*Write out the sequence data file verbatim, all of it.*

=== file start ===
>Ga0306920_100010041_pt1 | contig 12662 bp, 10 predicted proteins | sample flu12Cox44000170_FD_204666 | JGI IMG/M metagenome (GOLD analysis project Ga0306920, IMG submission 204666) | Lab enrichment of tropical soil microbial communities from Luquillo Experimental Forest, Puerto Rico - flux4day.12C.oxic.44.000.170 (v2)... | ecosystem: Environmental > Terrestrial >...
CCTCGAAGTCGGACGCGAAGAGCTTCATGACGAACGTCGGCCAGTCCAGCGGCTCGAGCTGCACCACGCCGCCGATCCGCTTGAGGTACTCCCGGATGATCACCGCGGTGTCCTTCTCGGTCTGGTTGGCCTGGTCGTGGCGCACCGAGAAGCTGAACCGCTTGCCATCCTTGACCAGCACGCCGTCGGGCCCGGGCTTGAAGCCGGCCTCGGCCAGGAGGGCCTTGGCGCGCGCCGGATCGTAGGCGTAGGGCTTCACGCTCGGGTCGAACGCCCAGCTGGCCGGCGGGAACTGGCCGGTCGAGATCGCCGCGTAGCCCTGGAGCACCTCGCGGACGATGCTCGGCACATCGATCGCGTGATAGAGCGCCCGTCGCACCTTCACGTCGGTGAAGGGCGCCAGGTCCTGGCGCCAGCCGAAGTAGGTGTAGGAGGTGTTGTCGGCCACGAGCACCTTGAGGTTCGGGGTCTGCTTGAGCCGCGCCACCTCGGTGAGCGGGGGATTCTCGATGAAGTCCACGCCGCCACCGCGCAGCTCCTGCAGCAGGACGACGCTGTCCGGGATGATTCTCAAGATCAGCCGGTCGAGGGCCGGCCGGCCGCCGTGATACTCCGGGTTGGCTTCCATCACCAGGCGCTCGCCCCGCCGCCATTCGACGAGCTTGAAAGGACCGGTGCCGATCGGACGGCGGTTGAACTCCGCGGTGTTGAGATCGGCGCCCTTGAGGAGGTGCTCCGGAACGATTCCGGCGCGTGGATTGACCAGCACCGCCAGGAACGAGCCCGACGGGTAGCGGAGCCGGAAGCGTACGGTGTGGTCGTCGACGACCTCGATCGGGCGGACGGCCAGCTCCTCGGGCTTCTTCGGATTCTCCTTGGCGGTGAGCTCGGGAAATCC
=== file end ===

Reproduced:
>Ga0306920_100010041_pt1 | contig 12662 bp, 10 predicted proteins | sample flu12Cox44000170_FD_204666 | JGI IMG/M metagenome (GOLD analysis project Ga0306920, IMG submission 204666) | Lab enrichment of tropical soil microbial communities from Luquillo Experimental Forest, Puerto Rico - flux4day.12C.oxic.44.000.170 (v2)... | ecosystem: Environmental > Terrestrial >...
CCTCGAAGTCGGACGCGAAGAGCTTCATGACGAACGTCGGCCAGTCCAGCGGCTCGAGCTGCACCACGCCGCCGATCCGCTTGAGGTACTCCCGGATGATCACCGCGGTGTCCTTCTCGGTCTGGTTGGCCTGGTCGTGGCGCACCGAGAAGCTGAACCGCTTGCCATCCTTGACCAGCACGCCGTCGGGCCCGGGCTTGAAGCCGGCCTCGGCCAGGAGGGCCTTGGCGCGCGCCGGATCGTAGGCGTAGGGCTTCACGCTCGGGTCGAACGCCCAGCTGGCCGGCGGGAACTGGCCGGTCGAGATCGCCGCGTAGCCCTGGAGCACCTCGCGGACGATGCTCGGCACATCGATCGCGTGATAGAGCGCCCGTCGCACCTTCACGTCGGTGAAGGGCGCCAGGTCCTGGCGCCAGCCGAAGTAGGTGTAGGAGGTGTTGTCGGCCACGAGCACCTTGAGGTTCGGGGTCTGCTTGAGCCGCGCCACCTCGGTGAGCGGGGGATTCTCGATGAAGTCCACGCCGCCACCGCGCAGCTCCTGCAGCAGGACGACGCTGTCCGGGATGATTCTCAAGATCAGCCGGTCGAGGGCCGGCCGGCCGCCGTGATACTCCGGGTTGGCTTCCATCACCAGGCGCTCGCCCCGCCGCCATTCGACGAGCTTGAAAGGACCGGTGCCGATCGGACGGCGGTTGAACTCCGCGGTGTTGAGATCGGCGCCCTTGAGGAGGTGCTCCGGAACGATTCCGGCGCGTGGATTGACCAGCACCGCCAGGAACGAGCCCGACGGGTAGCGGAGCCGGAAGCGTACGGTGTGGTCGTCGACGACCTCGATCGGGCGGACGGCCAGCTCCTCGGGCTTCTTCGGATTCTCCTTGGCGGTGAGCTCGGGAAATCC